In a blog post yesterday, one of the Microsoft officials announced that the 30-year-old SMB1 file-sharing protocol will now be disabled by default on systems, running the most recent versions of Windows 11 Home Dev Channel, Windows, or Windows Server that were previously shipped with SMBv1 enabled.
SMB1 will now be disabled by default for Windows 11 Home
The software-giant first revealed its plans to disable SMBv1 in Windows in June 2017 following its discontinuation for internal versions of Windows 10 Enterprise and Windows Server 2016.
Home and Pro editions of Windows still supported the client so users could connect to many third-party NAS devices that only supported SMB1.
If you install a Windows Insider Dev channel build in any variant of Home Edition, the SMB1 client isn’t installed. This means there is no edition of Windows 11 Insider that has any part of SMB1 enabled by default anymore. At the next major release of Windows 11, that will be the default behaviour as well. Like always, this doesn’t affect in-place upgrades of machines where you were already using SMB1. SMB1 is not gone here, an admin can still intentionally reinstall it, wrote Ned Pyle in a blog post.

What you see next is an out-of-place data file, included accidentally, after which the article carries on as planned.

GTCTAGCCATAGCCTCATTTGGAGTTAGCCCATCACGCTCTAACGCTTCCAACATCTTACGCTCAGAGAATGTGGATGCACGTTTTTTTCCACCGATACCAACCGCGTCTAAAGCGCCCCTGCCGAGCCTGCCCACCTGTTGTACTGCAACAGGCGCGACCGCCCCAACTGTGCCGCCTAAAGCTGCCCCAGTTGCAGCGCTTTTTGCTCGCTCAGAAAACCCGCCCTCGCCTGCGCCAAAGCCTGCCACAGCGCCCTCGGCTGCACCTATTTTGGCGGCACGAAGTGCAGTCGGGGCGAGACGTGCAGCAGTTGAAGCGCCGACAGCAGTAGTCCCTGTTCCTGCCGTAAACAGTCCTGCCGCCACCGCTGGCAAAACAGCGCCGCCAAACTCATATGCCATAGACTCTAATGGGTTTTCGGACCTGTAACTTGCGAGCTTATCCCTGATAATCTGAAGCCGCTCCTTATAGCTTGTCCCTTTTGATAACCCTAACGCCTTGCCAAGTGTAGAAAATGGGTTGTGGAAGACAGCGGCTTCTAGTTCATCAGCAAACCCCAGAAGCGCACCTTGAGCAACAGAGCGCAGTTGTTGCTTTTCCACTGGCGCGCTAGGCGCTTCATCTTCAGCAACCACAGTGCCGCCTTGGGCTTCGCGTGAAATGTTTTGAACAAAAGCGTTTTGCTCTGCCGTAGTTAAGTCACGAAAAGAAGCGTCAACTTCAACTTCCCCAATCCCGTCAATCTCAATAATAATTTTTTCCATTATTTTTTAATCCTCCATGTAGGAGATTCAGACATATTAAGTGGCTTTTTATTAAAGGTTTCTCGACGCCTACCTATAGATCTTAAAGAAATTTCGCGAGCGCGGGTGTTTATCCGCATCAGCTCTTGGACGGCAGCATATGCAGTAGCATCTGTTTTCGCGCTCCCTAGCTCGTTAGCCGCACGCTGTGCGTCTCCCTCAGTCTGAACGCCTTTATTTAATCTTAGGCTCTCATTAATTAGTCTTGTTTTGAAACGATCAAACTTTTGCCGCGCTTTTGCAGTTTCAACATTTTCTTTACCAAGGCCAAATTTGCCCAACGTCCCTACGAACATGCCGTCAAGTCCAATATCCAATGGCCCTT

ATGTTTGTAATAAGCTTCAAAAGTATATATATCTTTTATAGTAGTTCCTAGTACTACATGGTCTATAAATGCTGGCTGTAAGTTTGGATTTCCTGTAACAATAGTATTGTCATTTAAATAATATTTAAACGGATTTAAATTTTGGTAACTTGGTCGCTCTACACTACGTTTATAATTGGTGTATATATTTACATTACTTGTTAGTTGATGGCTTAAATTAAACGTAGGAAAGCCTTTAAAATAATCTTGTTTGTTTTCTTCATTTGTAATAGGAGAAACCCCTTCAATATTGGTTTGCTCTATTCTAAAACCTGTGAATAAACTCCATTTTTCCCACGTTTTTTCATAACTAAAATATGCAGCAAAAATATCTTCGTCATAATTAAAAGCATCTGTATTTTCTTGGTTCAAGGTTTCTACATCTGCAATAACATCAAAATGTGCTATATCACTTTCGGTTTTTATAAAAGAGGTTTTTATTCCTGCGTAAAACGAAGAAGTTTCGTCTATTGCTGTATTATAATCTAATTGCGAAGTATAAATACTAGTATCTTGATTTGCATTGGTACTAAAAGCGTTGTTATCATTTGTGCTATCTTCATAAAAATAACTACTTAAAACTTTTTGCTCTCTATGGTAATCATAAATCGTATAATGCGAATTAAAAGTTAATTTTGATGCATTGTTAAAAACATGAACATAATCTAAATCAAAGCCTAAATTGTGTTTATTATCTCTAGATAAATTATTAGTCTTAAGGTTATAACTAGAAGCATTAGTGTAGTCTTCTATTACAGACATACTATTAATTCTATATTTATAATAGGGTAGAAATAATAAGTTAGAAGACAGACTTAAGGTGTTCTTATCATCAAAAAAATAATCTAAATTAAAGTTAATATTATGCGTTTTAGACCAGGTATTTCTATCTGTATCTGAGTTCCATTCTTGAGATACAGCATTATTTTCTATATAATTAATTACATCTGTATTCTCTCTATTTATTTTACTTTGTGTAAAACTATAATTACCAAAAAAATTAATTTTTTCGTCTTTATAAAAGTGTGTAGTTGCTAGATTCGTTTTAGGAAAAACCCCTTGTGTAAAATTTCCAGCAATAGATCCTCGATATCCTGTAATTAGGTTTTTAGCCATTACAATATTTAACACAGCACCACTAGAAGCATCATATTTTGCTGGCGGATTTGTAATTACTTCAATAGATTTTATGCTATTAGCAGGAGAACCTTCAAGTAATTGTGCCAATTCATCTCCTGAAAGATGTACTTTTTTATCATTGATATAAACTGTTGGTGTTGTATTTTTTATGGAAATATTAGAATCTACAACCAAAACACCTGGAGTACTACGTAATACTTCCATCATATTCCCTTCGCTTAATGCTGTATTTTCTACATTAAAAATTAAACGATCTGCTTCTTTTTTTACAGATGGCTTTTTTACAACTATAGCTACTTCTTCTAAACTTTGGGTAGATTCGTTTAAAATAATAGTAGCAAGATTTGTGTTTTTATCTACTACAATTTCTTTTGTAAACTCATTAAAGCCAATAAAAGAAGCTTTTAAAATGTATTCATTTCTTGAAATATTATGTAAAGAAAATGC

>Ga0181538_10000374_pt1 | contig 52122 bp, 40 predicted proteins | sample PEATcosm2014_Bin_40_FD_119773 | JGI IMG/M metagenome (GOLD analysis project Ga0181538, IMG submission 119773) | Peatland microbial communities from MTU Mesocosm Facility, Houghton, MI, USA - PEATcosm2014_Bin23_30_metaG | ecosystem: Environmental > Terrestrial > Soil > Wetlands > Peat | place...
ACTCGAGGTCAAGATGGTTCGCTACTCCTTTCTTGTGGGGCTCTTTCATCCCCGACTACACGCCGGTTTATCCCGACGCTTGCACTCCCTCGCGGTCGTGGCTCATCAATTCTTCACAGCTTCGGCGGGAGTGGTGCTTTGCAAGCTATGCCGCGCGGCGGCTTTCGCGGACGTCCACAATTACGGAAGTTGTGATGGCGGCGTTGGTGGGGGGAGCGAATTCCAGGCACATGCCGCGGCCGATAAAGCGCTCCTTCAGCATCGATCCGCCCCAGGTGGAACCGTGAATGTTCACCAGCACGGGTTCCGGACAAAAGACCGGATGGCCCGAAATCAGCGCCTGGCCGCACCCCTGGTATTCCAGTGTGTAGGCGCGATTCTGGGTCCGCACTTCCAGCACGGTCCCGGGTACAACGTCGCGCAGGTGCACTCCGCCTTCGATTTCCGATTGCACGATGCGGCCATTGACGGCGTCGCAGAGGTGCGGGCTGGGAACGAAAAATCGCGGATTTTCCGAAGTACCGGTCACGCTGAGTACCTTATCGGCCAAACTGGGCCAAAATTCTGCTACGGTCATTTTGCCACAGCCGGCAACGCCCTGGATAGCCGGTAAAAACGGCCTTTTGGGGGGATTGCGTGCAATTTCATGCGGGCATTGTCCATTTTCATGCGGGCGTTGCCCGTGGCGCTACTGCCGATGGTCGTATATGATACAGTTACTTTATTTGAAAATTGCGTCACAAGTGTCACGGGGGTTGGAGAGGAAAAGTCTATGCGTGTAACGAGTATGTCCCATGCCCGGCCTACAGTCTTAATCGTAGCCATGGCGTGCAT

The description on the page also underlines that Windows and Windows Server will no longer include the drivers and DLLs of SMB1. Many users already know that newer versions of SMB protocol do not have any additional security enhancements. As such, it makes no sense to use it. Also, Microsoft will remove the SMB1 binaries in a future release.
In short, SMB1 is outdated and thus, not very secure. This poses a threat to the security of the systems. A few years ago, the Microsoft Exchange team had also urged administrators to disable SMBv1 to protect servers against malware attacks.